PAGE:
What’s that you say? There’s a rally on Market Square today? What’s the cause? Oh, they are marching against GMO foods…
Today, Saturday, May 25, thousands of people across the globe are organizing a March Against Monsanto. The group claims in a mission statement that GMO foods are not sustainable and cause harm through increased risk of cancers, infertility, and birth defects. The group believes that chemicals produced by Monsanto, like glyphosphate (Roundup), are poisoning our environment. This group strongly dislikes government and FDA support and approval of GMO foods and the recent, as they call it, Monsanto Protection Act. This groups wants to unveil the truth about GMOs, boycott Monsanto, and increase research on the harm caused by consuming GMO foods. You can read more about the desires of this event on the March Against Monsanto page. I’ve included the links to the MAM page, because you’ll find it through an easy google search and we might as well learn what everyone has to say about it.
I think that it is great that we have the freedom of speech and choice in this country. But at the same time I believe that activists rallying against Monsanto would be better off to direct their attention to better efforts. Monsanto is a company that has responded to the demands of consumer markets. They are one of many companies supplying seeds through the use of biotechnology to help farmers produce more crops with fewer inputs and have a smaller impact on the environment per unit produced.
If these concerned folks really want to make a stronger impact against GMO, there are a few more productive steps that could be taken: stop purchasing food and products from organizations that do not support your beliefs, support local food sources, grow your own food, and take time to have an open mind and respect others’ choices. Most of us could benefit from doing a little more research and hear out both sides of the issues. There’s good science and there’s bad science, we need to learn how to identify both.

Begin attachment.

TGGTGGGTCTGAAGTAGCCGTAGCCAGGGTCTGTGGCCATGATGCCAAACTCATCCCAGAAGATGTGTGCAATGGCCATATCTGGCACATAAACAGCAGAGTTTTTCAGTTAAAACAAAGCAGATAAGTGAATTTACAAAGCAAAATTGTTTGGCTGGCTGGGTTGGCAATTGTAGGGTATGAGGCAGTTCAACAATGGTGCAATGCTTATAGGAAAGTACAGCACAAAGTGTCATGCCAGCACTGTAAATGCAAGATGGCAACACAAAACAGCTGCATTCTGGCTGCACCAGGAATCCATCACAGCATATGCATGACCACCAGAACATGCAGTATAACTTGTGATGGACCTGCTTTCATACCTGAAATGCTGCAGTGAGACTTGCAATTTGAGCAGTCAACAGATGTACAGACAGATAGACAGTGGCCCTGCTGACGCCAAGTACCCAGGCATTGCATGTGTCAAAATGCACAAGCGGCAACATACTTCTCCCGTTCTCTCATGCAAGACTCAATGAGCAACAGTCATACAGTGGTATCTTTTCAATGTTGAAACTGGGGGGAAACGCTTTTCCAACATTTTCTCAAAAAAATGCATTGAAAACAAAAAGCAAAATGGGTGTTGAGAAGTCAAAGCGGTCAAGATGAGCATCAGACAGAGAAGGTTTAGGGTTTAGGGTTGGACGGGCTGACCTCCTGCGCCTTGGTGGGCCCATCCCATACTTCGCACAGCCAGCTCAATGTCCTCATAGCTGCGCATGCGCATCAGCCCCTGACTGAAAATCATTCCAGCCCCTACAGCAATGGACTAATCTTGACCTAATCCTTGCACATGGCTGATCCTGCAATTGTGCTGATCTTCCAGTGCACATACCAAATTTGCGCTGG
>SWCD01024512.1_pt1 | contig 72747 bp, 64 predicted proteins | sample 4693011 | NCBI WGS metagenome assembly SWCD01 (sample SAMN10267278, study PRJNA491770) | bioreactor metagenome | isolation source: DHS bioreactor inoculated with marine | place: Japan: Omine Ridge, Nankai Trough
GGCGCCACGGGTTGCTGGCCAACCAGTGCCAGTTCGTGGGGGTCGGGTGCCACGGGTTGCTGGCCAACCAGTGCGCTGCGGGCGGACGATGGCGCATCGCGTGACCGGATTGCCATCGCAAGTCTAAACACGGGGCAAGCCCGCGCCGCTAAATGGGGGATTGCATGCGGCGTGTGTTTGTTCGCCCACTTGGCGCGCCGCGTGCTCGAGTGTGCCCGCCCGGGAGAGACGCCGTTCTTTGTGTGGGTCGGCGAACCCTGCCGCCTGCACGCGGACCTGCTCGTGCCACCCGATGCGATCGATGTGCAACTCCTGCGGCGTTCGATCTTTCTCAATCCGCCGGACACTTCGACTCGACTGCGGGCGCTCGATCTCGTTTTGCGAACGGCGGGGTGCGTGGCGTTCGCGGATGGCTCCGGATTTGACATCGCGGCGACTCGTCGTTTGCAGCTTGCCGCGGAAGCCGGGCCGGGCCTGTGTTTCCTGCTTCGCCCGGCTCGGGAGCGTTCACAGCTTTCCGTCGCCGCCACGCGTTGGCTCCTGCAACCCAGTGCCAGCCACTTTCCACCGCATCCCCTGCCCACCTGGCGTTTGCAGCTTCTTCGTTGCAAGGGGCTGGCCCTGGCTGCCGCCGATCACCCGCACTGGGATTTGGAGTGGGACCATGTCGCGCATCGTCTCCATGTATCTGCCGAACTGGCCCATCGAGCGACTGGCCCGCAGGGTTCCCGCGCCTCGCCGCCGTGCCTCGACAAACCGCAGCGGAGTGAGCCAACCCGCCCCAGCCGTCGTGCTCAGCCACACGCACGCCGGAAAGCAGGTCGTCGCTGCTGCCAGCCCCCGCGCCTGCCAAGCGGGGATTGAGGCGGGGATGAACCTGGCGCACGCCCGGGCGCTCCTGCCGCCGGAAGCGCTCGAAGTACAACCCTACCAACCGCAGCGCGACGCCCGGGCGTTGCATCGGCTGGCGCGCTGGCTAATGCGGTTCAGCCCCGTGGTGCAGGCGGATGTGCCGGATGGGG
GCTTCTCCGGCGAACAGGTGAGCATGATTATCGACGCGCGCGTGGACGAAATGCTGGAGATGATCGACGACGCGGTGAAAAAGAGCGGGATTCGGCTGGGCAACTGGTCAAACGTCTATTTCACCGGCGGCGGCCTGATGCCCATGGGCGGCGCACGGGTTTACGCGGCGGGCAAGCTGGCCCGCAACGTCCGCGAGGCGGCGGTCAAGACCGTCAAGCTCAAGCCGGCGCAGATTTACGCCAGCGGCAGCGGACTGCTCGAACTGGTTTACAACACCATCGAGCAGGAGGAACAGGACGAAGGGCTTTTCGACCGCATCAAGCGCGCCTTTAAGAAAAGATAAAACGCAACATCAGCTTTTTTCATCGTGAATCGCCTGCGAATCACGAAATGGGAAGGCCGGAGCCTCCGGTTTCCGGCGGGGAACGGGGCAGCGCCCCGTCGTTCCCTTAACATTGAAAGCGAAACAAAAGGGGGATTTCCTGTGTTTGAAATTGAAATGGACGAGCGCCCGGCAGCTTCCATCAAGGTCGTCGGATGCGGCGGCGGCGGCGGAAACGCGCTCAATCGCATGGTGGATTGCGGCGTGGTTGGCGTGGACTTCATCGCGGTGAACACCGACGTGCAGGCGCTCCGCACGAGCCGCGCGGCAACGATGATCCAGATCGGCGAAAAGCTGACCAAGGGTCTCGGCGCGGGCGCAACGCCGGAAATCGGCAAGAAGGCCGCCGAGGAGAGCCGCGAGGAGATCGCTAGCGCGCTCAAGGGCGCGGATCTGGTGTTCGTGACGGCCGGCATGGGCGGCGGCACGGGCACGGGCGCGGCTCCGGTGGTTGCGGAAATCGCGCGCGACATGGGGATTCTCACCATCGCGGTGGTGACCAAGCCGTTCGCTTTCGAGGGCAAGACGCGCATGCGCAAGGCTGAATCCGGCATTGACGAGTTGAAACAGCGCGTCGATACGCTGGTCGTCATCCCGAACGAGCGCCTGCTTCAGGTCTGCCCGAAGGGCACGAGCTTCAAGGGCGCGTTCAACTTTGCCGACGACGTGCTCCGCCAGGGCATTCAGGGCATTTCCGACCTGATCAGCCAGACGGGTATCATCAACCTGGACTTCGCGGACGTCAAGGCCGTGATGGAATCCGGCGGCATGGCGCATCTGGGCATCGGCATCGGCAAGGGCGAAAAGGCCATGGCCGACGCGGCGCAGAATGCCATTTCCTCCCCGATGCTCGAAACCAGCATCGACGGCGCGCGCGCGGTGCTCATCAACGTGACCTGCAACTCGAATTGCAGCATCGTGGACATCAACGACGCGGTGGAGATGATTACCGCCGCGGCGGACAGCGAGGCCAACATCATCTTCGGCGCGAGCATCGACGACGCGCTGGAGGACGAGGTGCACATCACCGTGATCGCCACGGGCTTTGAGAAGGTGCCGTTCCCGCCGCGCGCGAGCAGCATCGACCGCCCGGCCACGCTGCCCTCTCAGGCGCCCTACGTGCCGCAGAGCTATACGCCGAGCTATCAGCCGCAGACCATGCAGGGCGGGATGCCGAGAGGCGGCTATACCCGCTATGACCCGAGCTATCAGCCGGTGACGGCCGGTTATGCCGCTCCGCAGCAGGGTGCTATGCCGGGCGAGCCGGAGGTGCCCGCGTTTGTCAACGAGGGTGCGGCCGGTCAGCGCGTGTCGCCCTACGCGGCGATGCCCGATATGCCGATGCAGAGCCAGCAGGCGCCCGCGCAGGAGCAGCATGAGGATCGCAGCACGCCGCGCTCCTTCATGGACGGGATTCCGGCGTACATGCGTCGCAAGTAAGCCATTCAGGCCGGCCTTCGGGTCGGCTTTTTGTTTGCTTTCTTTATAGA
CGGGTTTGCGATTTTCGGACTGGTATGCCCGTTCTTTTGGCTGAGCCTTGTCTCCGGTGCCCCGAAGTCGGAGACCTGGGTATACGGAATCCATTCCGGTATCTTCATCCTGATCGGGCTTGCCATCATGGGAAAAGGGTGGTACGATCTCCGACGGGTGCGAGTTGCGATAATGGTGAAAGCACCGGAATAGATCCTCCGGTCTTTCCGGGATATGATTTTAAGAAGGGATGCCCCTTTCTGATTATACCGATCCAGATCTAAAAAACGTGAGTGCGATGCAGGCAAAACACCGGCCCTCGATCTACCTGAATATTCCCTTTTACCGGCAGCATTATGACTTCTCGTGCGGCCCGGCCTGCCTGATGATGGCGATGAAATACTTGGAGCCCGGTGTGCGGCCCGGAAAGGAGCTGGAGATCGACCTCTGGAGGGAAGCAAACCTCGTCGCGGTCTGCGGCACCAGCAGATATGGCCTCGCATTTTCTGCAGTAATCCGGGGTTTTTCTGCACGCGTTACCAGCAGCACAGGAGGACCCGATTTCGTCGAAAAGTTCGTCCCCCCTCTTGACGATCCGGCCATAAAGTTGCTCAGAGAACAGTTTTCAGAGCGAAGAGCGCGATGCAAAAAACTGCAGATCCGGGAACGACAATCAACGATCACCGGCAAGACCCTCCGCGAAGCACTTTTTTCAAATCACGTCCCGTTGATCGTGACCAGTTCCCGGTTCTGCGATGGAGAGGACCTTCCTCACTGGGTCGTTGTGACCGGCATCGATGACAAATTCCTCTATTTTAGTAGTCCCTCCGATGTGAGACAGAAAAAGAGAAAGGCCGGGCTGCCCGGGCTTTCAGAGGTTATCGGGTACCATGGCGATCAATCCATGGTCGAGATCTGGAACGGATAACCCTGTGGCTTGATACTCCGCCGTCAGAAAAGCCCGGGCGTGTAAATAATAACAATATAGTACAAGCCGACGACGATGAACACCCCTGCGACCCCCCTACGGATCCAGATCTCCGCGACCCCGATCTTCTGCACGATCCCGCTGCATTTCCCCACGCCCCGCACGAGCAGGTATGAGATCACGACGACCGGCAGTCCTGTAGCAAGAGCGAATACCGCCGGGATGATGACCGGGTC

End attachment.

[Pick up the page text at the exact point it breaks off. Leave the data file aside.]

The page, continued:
What do farmers and agriculture have to say on the issue? Here is a run-down of a few topics and several perspectives that have been shared with me this week. I trust these individuals for information and I hope you’ll take time to hear out their $0.02.
What is a GMO?
Genetically Modified Organisms, or GMO, are foods or plants created with the use of biotechnology. Janice Person has a great discussion and explanation of GMOs on her blog that is well worth a read. Her blog also points out a definition of GMO from the USDA Agriculture Research Service.
The term “genetically modified organism” (GMO) was originally used by the molecular biology scientific community to denote a living organism that had been genetically modified by inserting a gene from an unrelated species. Incorporation of genes from an unrelated species does not occur in nature through sexual reproduction and thus, various types of sophisticated technologies are used to accomplish this. These types of plants are generally called “transgenics”. Transgenic technology has been used in over 40 species of plants including corn, cotton, tomatoes, potatoes, soybeans, tobacco, rice, cranberries, papayas, raspberries, chrysanthemums, gladioli, petunias, poplars, spruce, and walnuts. In crop plants, the technology has generally been used to incorporate insect resistance or herbicide tolerance. More recently, transgenic rice strains having high vitamin A or high iron content have been developed. In the future, transgenic plants may be used as “bioreactors” to produce large quantities of inexpensive pharmaceuticals, polymers, industrial enzymes, as well as modified oils, starches, and proteins. via ARS : What are GMO’S?.
Do farmers have a choice to plant GMO crops?
Quite simply, yes they do have a choice whether or not to plant GMO crops. No one is railroading these farmers or forcing them to plant only GMO seeds. Farmers take into consideration several factors and spend time studying on which seeds they want to plant. Thanks to biotechnology, there are many varieties of seeds out there that help farmers produce a better crop despite harsh conditions from drought, pest invasion, and weed competition.
- Jenny Dewey, South Dakota, takes a look at several of the factors farmers take into account when choosing the seed varieties for their next crop. Read more in Do Farmers Have Choices?
- Brian Scott, Indiana, has actually taken time to share his Monsanto cropping agreement with readers and explains how it impacts his farming decisions. Read more in I Occupy Our Food Supply Everyday.
- Suzie Wilde, Texas, walks us through some of the decisions and choices her husband makes when selecting the next year’s cotton seed varieties. Read more in Hybrid & GMO Cottonseed Varieties leading the polls.
Does the use of GMO crops reduce chemical use for farmers?